Charlton finally won domestic honours with Leeds in 1968 with a controversial League Cup victory over Arsenal – the Arsenal players claimed that Charlton had committed a foul in their penalty area prior to the ball reaching Terry Cooper, who scored the only goal. Leeds also won the Fairs Cup and Charlton completed the year by playing his 447th League game, breaking the club's previous record for appearances.
In 1969, Leeds finally got their hands on the League championship, with Charlton proving a rock at the back as the team lost just two games all season. A year later, Leeds went for the unprecedented treble of League title, FA Cup and European Cup – and missed out on all three. Everton pipped Leeds to the title, Celtic beat them in the semi finals of the European Cup, and Leeds lost the FA Cup final to Chelsea after a replay, after a pressured Charlton had unwittingly back-headed a long throw across his own area, allowing David Webb to score Chelsea's winner. Charlton was so angry that he did not collect his runners-up medal afterwards. He had earlier scored Leeds' opening goal in the original tie.
In the summer of 1970, Ramsey named Charlton in his squad of 22 for the 1970 World Cup. However, Charlton was not Moore's first choice partner, with Everton's Brian Labone getting the nod after a sturdy series of displays during the European Championships two years earlier. Charlton played his 35th and final England game in the 1–0 group win over Czechoslovakia. He scored six goals in those 35 appearances.
England lost in the quarter finals to West Germany, and on the flight home, Charlton asked Ramsey not to be considered for international duty again. Charlton agonised over how to break the news to Ramsey. Eventually, he walked down the aisle, sat down next to Ramsey and said: "Great times … absolute privilege … getting older … slowing down … not sure I am up to it any more … time to step down." Ramsey listened, then agreed with him. "Yes, I had reached that conclusion myself."
Charlton's brother Bobby also asked Ramsey not to consider him again for the England team during the same flight. Neither would play for England ever again.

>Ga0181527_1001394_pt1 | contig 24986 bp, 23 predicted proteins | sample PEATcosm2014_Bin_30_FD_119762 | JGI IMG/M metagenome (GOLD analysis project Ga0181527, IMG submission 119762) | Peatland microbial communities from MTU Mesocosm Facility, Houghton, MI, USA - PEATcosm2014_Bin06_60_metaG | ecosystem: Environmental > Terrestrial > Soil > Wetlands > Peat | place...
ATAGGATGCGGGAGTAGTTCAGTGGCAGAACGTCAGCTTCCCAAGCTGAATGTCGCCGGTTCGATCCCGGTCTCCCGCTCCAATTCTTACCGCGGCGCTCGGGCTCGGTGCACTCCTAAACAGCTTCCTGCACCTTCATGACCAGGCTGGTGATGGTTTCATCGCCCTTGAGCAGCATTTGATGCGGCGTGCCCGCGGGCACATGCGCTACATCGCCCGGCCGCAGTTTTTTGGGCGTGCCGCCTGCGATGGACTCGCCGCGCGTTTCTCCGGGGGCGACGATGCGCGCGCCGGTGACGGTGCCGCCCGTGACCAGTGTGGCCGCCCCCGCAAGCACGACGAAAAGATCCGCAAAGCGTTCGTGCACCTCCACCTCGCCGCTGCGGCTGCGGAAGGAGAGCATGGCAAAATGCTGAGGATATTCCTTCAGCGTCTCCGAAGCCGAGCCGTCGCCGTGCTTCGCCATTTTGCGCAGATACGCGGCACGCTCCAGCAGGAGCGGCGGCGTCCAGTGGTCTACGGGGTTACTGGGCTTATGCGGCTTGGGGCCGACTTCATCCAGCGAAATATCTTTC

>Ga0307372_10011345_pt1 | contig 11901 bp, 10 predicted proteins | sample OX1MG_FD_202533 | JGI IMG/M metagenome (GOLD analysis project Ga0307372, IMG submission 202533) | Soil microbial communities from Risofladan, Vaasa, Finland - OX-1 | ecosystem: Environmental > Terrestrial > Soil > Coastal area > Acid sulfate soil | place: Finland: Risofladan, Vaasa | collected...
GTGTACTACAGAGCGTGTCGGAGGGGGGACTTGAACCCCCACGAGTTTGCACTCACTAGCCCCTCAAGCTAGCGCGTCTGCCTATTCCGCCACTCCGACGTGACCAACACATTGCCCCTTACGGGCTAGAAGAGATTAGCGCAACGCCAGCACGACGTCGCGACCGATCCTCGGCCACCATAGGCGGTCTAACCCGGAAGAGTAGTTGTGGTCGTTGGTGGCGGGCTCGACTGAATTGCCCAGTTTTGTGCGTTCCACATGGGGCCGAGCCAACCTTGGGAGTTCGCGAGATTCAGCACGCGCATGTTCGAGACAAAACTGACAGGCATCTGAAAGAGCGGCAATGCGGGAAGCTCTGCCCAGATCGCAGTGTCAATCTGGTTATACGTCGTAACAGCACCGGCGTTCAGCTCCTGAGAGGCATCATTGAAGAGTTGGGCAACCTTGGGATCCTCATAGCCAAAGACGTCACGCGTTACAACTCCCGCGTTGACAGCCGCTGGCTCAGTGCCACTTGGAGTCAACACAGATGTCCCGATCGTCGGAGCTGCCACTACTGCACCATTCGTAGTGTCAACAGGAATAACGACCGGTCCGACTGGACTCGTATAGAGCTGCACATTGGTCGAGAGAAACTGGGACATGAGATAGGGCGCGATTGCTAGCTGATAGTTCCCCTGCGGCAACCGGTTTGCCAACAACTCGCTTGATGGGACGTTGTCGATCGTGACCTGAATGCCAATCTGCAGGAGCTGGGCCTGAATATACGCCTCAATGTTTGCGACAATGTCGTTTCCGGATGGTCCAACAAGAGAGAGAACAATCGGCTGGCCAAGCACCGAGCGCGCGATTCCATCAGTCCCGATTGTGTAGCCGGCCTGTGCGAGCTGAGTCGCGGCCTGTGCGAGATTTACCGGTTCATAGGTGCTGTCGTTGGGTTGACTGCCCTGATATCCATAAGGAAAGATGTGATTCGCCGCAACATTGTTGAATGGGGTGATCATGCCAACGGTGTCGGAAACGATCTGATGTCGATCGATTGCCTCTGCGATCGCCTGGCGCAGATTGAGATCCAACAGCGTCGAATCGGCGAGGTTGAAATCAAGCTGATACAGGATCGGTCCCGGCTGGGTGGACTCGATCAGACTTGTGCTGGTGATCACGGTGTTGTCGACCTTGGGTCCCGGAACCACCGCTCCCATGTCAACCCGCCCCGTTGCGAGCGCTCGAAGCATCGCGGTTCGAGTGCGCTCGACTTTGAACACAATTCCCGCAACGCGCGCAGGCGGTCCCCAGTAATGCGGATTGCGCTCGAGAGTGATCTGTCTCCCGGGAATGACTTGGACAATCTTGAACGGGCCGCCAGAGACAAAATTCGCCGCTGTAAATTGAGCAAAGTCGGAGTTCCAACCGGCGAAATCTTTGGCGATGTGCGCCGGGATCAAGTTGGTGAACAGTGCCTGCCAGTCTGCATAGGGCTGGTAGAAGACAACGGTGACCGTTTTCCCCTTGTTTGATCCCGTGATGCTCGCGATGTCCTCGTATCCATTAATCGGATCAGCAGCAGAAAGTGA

Twilight honours at Leeds
In October 1970, Charlton famously appeared on a Tyne Tees football programme, where he said he'd once had a "little black book" of names of players whom he intended to hurt or exact some form of revenge upon during his playing days. He later said this was a figure of speech and that no such book existed.
Leeds won the Fairs Cup again in 1971, but lost the league championship to Arsenal. In 1972, Leeds finally won the FA Cup and Charlton completed his set of domestic medals. Although he continued playing, he suffered an injury in an FA Cup semi final in 1973 which ruled him out for the rest of the season. He battled to be fit for the 1973 FA Cup Final but failed, and consequently chose to retire from playing. He was 38 and had 774 club appearances and 96 goals to his name.
He was offered the job as manager of second division Middlesbrough on his 38th birthday in 1973, and he led them to promotion back to the top flight in his first season by such a considerable margin that he was given the Manager of the Year award. Previously, the honour had never been awarded to a manager outside of the First Division. He consolidated Middlesbrough's place in the top flight acquiring a reputation for ultra-defensive tactics particularly in away games.
Charlton quit Middlesbrough in April 1977, and applied unsuccessfully for the job of England manager, which had been controversially vacated by the resignation of his old Leeds boss Don Revie. Charlton never received a reply. In October, he then took over as manager at Sheffield Wednesday and led them to promotion from the Third Division in 1980. Two years later they missed out on promotion by one point.
Charlton resigned his position in May 1983 (in a season where they reached the FA Cup semi-finals, a year before promotion to the First Division), went briefly back to Middlesbrough (a year after relegation to the Second Division), then became manager of Newcastle United. However, after the first signs of unrest from supporters, he resigned after a year in the job.
Republic of Ireland
Charlton spent a brief time outside of football before being approached by the FAI to manage the Republic of Ireland. Ireland had a particularly strong squad at the time, with players of the calibre of Liam Brady, Ronnie Whelan, Kevin Moran, Mark Lawrenson, Chris Hughton, Paul McGrath and David O'Leary, but had never qualified for a major tournament. In May 1986, Ireland won the Iceland Triangular Tournament in Iceland in Charlton's fourth game in charge.
An early Houghton goal in Ireland's opening game against England was enough to clinch a 1–0 win. Ireland subsequently drew 1–1 with the Soviets but went out of the competition when they lost 1–0 to the Dutch. Charlton then received the runner-up prize in the World Soccer Manager of the Year awards in 1988.
Ireland qualified for the World Cup for the first time in 1990, where they were drawn against England, Egypt and The Netherlands. The Irish qualified from the group stage despite failing to win any of their 3 group games. They drew 1–1, 0–0 and 1–1 against the English, Egyptians and Dutch respectively.
They defeated Romania in the second round match which went to penalties after a 0–0 draw, before meeting Pope John Paul II at the Vatican. Charlton admitted that at one point during the service he actually fell asleep because of the heat and having to sit in the one spot for a long time.